Troutgirl wieghs in with some more information on the Friendster PHP conversion:
1) We had not one but TWO guys here who had written bestselling JSP books. Not that this necessarily means they’re great Java devs, but I actually think our guys were as good as any team.
2) We tried rewriting the site in Java twice, using MVC and all available best practices. It actually got slower. Anyway, what does MVC have to do with speed or scalability? I thought it was a design cleanliness and maintainability thing.
3) We tried different app servers, different JVMs, different machines.
4) Anything that money could do, it did.
George Schlossnagle has the best coverage of the topic, saying It’s the App code, stupid (As an Adult Swim fan, I have to appreciate the Big O reference):
My personal bias against java is that many Java programmers seem to be thread-crazy, and as has been noted, humans just aren’t smart enough to program threads.
I once lost a job by saying “Threads are dangerous” at a job interview. Everything was going well, until they asked me what I thought about threading. (this was a business application) Obviously, my opinion didn’t agree with this companies vision for their software. Ironically, I was being interviewed to help them fix their problems with frequent unrepeatable lockups and GPFs. They did not see the connection.
One advantage of PHP is that it simplifies your life by not bothering you with threading, just as it doesn’t bother you with memory management. That doesn’t mean that concurrency issues go away, any multi user application will have them, it just means that they are made explicit at the application level.
Share nothing’ (which if you don’t want to click on the link basically means not performing much inter-process or inter-thread data sharing or pooling) is not something unique to PHP. In fact, I’m quite sure that you can implement it in Java as well. The problem is that Java gives you a number of powerful facilities with which to shoot yourself in the foot
Struts Actions must be thread-safe because there will only be one instance to handle all requests. This places restrictions on what can be done with Struts Actions as any resources held must be thread-safe or access to them must be synchronized.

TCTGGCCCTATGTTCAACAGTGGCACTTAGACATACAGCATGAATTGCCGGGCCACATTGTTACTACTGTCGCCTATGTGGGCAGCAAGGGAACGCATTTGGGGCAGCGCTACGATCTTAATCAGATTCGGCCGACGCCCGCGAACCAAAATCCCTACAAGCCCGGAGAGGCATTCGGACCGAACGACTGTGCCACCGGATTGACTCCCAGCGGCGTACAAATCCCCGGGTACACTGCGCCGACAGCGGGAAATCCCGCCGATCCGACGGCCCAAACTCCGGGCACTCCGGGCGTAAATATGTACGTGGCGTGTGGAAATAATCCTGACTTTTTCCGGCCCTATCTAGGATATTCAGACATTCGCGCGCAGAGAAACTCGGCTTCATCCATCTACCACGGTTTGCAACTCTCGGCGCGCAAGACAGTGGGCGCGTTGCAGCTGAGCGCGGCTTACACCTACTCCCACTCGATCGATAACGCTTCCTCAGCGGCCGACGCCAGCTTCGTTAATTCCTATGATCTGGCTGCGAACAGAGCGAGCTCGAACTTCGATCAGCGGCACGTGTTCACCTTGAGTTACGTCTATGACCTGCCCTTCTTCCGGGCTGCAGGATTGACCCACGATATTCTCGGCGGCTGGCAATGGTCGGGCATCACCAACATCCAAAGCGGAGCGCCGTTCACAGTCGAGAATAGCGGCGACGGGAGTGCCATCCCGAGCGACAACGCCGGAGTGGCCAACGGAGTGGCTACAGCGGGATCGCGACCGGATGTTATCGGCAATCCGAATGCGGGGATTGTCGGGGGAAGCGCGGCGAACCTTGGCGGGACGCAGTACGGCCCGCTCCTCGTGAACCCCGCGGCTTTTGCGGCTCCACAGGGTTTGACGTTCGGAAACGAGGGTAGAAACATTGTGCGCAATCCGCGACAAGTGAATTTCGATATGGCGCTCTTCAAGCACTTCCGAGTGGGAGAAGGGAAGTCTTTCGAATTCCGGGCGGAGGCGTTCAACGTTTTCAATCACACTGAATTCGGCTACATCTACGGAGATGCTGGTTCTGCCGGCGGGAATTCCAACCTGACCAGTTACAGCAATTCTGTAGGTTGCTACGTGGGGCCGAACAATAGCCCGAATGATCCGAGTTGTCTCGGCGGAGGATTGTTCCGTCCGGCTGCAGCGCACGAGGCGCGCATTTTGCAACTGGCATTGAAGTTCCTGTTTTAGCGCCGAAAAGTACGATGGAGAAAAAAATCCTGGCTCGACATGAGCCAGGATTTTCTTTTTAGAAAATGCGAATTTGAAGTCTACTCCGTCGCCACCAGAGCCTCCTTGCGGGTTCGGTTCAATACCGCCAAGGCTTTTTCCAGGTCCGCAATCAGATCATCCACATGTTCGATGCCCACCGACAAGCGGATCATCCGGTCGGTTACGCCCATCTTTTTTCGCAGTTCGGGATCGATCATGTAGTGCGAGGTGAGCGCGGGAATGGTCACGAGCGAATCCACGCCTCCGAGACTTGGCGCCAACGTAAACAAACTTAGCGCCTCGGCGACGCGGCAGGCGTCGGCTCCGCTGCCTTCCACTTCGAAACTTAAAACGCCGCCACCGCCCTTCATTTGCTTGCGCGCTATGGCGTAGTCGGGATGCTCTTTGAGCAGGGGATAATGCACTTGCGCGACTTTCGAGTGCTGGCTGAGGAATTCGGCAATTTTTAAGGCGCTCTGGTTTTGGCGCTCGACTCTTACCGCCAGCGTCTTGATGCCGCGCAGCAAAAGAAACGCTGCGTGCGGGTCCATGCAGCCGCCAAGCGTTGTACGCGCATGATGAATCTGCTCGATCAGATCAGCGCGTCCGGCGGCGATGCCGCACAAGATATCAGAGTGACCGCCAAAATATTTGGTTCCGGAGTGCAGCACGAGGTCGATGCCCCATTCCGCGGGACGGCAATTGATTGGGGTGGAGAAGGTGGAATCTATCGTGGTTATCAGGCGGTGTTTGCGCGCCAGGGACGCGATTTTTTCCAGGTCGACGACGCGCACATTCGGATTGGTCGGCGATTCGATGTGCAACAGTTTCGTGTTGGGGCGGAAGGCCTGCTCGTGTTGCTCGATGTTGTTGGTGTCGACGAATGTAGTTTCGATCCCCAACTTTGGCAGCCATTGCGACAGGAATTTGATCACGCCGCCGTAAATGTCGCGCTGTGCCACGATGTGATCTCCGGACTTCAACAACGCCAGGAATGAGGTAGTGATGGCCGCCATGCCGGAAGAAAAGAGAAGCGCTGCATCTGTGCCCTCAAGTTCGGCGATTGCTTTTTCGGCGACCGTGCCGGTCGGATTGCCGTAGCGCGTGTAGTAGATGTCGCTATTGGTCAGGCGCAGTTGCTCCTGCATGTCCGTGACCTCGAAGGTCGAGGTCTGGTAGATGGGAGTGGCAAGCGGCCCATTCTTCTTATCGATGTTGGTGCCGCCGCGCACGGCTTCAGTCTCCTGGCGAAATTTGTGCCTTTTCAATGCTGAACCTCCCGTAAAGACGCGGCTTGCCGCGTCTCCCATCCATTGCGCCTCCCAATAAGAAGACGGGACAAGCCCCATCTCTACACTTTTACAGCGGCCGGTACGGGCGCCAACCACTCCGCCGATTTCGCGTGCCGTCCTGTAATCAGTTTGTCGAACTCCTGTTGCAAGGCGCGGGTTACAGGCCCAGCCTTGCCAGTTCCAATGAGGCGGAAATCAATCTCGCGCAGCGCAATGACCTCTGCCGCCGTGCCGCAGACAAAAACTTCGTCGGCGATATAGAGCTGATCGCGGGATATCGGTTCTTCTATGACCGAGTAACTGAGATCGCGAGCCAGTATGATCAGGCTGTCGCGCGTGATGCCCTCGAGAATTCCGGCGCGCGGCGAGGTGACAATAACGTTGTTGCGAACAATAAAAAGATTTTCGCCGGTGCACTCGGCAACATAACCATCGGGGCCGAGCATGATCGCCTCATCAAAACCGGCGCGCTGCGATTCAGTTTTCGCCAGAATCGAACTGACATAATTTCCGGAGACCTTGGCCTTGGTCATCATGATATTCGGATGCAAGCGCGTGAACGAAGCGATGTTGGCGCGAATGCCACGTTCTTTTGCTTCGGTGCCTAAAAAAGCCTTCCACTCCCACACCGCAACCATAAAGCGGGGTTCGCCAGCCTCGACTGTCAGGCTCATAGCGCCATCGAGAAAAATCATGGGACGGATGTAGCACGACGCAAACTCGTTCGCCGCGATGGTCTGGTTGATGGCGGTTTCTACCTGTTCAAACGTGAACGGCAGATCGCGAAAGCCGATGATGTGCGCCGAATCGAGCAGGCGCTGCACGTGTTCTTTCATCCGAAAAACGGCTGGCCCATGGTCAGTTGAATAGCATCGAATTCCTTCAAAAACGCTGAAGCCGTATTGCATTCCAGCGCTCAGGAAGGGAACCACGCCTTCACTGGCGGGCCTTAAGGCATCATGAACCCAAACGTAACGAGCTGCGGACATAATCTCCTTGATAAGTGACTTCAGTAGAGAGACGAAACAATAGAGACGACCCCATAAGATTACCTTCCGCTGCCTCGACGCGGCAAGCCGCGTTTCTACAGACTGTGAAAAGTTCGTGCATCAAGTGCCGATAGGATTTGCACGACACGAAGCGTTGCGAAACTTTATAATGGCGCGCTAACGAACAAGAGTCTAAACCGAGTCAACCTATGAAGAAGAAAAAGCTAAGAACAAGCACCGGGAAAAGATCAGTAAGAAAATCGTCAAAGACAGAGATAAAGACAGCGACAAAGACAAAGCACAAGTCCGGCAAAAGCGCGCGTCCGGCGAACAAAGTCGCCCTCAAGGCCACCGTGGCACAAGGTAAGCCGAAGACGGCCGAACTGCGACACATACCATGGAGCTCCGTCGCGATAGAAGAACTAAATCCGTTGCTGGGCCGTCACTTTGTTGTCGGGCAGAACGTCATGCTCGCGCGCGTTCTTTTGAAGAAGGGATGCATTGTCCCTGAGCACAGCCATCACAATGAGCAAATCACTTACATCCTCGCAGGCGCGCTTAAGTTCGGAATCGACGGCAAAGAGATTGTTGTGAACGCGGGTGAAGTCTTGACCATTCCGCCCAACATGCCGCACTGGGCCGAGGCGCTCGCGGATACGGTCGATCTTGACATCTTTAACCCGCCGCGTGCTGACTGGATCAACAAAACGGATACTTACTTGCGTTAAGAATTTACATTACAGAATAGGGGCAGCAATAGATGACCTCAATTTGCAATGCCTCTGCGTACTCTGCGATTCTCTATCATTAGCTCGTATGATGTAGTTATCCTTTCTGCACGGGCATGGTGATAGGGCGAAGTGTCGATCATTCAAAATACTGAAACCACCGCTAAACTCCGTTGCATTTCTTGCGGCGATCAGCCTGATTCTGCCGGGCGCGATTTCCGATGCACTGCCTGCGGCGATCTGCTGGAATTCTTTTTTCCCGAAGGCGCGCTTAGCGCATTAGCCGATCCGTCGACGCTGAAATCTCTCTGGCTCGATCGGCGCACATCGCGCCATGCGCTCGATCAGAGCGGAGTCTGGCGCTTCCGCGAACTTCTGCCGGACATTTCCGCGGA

WebWork Actions are instantiated for each request, so there are no thread-safety issues. In practice, Servlet containers generate many throw-away objects per request, and one more Object does not prove to be a problem for performance or garbage collection.
It seems like the Java culture, if not the java language seems to encourage premature optimization in the form of creating pools of shared information.
John Lim expresses some skepticism about the inherent scalability properties of any language, claiming its the developer skill not the language.
I think I’ll end this post with heresy. The field of web development seems to have a mental model of application development forged from the dot-com boom era. We operate with the vision that our applications are going to experience exponential usage growth. Perhaps this leads to an unhealthy focus on scalability in web applications versus other requirements. Perhaps this also leads us to employ optimizations prematurely before we can even understand their impact or even have a need for them. Perhaps these premature optimizations even hurt scalability and performance and needlessly complicate our applications.
Perhaps the Java Culture is more infected with “dot-com-itis” than the php culture?
Scalability – YAGNI?